The Liliir Education Program’s mission is providing education and building leaders in South Sudan by:
- Establishing a secondary school in the Liliir area (where one currently does not exist)
- Providing scholarships to South Sudanese students to attend universities
The Liliir Education Project emphasizes quality education as a main tool for promoting quality leadership, peace, and development in South Sudan.
Most South Sudanese students drop out of school before finishing primary education. In South Sudan, classes are often held under-trees, students miss long periods with preventable illnesses, most teachers are under-qualified or underfunded, local governments lack resources to build schools, and the majority of students who managed to complete primary education enter the workforce or get married as there is no option for secondary education and university studies. Years of conflict has left South Sudan as one of the most educationally underdeveloped areas in the world.
The Liliir Education Project is raising the level of education by providing scholarships to disadvantaged and war orphan students who cannot afford to pay for their education expenses. We aim to empower youth to become future leaders and activists in their societies. University tuition and fees cost between $1,000- $3,000 per year. The LEP also provides need based living stipends for students with little-to-no family support at a cost of $500- $2,000 per year. Students use these living stipends for rent, transport, meals, internet, toiletries and hygiene products, and medical expenses. All of our students are required to “repay” their scholarship with 1 year of service in South Sudan after university completion. Meet our Students!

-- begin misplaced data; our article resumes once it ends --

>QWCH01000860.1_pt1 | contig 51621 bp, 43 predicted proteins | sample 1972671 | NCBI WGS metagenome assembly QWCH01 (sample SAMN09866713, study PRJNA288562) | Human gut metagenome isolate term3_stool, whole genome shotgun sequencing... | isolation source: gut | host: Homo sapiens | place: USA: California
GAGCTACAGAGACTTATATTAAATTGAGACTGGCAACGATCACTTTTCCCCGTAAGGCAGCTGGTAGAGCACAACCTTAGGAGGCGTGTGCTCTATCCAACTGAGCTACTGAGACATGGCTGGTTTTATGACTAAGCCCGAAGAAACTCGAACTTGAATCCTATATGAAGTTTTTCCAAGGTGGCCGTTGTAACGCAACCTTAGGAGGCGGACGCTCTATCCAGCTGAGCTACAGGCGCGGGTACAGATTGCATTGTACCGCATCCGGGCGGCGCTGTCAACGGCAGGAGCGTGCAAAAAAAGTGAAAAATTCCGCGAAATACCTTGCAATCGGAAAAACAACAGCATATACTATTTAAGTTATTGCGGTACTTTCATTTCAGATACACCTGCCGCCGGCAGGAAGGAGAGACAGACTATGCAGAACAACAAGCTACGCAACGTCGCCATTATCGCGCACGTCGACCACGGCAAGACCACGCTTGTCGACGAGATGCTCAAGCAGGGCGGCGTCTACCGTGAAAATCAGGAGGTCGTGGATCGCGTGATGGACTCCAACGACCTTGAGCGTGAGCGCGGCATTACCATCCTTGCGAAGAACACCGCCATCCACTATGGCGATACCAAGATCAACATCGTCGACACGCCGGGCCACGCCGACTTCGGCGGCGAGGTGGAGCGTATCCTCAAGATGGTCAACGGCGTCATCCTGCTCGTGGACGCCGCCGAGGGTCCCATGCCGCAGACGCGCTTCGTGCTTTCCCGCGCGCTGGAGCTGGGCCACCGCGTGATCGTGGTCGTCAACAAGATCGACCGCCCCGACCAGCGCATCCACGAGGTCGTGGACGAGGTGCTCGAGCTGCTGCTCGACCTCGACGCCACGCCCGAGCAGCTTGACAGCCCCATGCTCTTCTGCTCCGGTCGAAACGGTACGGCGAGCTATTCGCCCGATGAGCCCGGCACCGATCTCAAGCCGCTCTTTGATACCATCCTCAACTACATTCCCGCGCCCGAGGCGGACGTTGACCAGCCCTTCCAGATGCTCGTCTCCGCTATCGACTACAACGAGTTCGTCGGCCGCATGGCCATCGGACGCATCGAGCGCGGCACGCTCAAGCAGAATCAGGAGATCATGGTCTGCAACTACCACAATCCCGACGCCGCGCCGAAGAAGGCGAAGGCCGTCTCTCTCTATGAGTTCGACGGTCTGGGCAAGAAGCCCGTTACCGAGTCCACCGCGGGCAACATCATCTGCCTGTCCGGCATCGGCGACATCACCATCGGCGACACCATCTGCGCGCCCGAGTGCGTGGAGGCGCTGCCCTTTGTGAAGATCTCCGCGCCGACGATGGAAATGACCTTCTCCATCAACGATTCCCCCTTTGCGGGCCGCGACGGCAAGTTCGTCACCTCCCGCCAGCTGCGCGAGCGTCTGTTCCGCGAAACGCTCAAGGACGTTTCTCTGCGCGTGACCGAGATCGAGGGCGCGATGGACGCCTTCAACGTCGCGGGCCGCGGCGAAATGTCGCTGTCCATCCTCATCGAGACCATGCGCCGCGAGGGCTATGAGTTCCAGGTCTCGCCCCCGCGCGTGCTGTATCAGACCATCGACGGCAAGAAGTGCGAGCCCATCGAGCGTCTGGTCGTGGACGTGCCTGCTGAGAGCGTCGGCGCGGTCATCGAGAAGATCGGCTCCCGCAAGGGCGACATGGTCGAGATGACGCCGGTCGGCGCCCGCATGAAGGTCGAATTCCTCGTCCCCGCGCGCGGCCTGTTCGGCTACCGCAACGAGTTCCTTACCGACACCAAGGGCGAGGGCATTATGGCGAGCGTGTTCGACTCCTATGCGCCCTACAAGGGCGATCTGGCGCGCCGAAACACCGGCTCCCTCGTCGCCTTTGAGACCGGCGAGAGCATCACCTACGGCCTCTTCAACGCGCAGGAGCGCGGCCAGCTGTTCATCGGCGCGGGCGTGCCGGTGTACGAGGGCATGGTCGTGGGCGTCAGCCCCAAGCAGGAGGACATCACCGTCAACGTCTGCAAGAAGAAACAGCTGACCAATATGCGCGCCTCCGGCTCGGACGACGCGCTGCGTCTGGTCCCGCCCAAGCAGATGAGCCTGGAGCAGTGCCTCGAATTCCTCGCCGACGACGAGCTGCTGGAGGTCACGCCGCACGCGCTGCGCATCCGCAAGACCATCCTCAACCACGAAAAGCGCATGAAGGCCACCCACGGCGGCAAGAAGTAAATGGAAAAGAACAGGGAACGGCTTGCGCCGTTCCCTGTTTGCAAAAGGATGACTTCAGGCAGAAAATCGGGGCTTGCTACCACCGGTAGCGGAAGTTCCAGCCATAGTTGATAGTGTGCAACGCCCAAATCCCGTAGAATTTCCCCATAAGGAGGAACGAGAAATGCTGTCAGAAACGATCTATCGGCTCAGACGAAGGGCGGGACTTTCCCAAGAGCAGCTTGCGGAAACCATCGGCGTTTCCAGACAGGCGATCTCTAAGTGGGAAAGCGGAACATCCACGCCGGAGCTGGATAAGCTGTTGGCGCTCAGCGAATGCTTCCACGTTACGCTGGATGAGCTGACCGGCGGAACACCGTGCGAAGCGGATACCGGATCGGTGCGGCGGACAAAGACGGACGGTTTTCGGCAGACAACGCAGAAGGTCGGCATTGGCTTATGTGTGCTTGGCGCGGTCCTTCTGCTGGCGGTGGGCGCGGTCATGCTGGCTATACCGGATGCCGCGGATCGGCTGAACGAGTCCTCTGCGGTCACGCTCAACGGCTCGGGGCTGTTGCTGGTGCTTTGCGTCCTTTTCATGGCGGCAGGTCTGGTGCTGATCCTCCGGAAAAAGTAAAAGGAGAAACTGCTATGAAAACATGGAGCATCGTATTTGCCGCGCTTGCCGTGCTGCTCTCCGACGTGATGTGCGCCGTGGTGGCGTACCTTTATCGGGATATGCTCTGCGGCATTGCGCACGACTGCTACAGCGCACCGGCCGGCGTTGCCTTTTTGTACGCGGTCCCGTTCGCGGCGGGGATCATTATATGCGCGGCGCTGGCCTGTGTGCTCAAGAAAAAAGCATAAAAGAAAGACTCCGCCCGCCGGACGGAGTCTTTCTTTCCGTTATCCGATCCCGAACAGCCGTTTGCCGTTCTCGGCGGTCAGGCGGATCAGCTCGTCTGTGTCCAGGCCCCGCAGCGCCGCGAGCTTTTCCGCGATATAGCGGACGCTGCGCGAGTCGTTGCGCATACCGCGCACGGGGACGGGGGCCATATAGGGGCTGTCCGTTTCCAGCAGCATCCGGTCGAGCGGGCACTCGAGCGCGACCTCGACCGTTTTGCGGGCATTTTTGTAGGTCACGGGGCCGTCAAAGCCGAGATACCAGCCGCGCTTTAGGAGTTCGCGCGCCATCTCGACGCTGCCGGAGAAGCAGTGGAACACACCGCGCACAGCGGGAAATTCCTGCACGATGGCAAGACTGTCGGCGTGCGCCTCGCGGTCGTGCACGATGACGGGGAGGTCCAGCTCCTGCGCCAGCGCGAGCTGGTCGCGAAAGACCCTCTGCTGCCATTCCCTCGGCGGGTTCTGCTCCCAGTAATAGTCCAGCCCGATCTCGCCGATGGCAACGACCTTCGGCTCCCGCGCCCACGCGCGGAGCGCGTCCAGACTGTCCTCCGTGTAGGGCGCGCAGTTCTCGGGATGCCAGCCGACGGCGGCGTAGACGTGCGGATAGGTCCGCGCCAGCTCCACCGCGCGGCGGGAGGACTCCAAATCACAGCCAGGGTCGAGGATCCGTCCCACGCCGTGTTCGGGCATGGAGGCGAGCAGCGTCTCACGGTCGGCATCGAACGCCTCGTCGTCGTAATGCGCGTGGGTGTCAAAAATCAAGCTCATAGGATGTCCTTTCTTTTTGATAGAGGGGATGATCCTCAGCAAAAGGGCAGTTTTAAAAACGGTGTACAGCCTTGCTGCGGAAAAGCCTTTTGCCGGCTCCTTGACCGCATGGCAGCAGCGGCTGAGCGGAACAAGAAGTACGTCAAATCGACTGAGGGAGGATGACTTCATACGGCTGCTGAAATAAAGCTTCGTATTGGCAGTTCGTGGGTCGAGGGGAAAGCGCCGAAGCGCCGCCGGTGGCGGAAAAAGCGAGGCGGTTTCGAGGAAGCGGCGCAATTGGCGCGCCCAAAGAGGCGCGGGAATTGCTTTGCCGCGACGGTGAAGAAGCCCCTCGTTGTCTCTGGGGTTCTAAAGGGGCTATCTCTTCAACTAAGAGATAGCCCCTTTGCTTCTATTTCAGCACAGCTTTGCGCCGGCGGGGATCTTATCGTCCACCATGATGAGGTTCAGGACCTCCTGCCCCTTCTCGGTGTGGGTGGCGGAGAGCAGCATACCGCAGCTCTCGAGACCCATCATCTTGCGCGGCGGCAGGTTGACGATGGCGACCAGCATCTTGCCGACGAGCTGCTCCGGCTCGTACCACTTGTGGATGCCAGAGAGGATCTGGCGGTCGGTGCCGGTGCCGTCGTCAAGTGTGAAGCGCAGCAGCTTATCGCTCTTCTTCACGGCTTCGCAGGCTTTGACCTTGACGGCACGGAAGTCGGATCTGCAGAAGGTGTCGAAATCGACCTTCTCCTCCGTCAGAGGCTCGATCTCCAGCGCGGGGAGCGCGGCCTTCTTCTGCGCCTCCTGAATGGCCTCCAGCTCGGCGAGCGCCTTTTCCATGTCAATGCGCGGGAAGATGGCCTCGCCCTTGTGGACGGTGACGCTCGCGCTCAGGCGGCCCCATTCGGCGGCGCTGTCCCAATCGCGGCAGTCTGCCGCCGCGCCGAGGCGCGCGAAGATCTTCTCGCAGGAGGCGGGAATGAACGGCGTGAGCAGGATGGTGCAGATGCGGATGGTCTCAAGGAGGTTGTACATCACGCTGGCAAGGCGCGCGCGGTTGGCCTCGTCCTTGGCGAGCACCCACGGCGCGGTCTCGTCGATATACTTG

Building a High School
School facilities scarcely exist in South Sudan and secondary schools are almost nonexistent. In a country the relative size of Texas, many students in rural areas walk for miles each day to attend inadequate outdoor classrooms. Students are exposed to the elements while studying including high wind, dust storms, and torrential downpours. Existing classrooms in South Sudan usually consist of small huts built with grass thatch. These grass-thatched roof huts often leak when it rains and are potentially hazardous as roofs often fall on students. We aim to establish a secondary school with quality academics and quality teachers.
We realize that university scholarships and a secondary school alone won’t combat and improve all education issues within Alian (Liliir) and South Sudan as a whole. Because of this, we are partnering with other wonderful nonprofits on projects to improve food security and agricultural education for the students (98 percent of the country’s farmers are subsistence farmers and 45 percent of the population have insecure access to food), bring sustainable energy to the village, and provide mosquito nets to villagers to diminish mosquito-born diseases. We have also engaged in relief aid projects delivering over 8,000 pounds of life saving food and material.